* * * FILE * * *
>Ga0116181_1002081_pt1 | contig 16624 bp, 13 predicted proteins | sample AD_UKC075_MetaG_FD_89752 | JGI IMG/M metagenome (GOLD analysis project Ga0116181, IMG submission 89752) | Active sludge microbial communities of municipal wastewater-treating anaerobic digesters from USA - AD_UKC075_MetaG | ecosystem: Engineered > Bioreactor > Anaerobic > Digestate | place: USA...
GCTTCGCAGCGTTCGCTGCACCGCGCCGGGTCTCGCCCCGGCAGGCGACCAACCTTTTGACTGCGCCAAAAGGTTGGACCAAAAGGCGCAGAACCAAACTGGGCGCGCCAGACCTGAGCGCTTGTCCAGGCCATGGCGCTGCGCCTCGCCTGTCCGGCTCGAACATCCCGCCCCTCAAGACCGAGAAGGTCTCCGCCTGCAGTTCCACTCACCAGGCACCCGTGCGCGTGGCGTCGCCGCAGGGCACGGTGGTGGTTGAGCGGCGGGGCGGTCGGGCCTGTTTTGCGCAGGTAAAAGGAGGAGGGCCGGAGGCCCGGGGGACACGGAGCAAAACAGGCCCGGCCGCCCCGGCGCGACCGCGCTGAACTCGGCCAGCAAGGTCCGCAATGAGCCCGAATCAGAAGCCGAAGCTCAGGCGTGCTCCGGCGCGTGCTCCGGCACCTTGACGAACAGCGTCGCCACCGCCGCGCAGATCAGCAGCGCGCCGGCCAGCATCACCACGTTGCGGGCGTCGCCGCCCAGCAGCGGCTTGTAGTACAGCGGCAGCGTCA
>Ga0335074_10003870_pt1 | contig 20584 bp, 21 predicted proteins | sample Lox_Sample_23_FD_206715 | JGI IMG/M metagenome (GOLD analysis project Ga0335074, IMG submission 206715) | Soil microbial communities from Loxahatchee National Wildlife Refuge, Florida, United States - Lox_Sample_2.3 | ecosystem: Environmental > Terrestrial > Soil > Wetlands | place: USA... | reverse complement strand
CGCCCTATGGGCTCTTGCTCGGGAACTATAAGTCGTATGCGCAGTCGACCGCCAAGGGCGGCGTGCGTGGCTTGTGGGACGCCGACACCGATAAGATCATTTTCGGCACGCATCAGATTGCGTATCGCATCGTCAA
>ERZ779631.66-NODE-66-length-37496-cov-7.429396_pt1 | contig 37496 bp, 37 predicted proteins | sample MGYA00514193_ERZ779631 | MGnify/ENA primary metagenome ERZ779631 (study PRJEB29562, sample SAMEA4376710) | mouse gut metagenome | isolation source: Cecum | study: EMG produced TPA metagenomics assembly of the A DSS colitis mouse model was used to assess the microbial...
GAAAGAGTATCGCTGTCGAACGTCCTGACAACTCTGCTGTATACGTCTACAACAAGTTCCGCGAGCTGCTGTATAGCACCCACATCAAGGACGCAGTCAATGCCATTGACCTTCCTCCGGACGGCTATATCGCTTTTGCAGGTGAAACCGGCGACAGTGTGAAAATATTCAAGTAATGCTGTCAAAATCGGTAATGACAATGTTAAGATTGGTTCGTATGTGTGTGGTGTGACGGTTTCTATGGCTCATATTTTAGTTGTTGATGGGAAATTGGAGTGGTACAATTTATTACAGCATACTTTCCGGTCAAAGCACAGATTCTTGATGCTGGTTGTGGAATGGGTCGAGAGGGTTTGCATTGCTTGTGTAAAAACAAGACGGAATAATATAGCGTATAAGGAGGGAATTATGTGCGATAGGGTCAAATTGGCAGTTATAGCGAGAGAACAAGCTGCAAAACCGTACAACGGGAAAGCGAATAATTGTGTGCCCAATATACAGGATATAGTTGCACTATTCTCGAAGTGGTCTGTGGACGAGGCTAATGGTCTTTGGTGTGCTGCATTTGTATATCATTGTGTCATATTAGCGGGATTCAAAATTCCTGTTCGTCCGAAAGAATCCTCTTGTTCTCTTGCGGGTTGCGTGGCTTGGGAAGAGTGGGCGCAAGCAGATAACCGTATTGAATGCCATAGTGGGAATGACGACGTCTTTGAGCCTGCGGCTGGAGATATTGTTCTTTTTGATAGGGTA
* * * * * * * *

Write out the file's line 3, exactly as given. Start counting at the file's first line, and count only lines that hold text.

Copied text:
>Ga0335074_10003870_pt1 | contig 20584 bp, 21 predicted proteins | sample Lox_Sample_23_FD_206715 | JGI IMG/M metagenome (GOLD analysis project Ga0335074, IMG submission 206715) | Soil microbial communities from Loxahatchee National Wildlife Refuge, Florida, United States - Lox_Sample_2.3 | ecosystem: Environmental > Terrestrial > Soil > Wetlands | place: USA... | reverse complement strand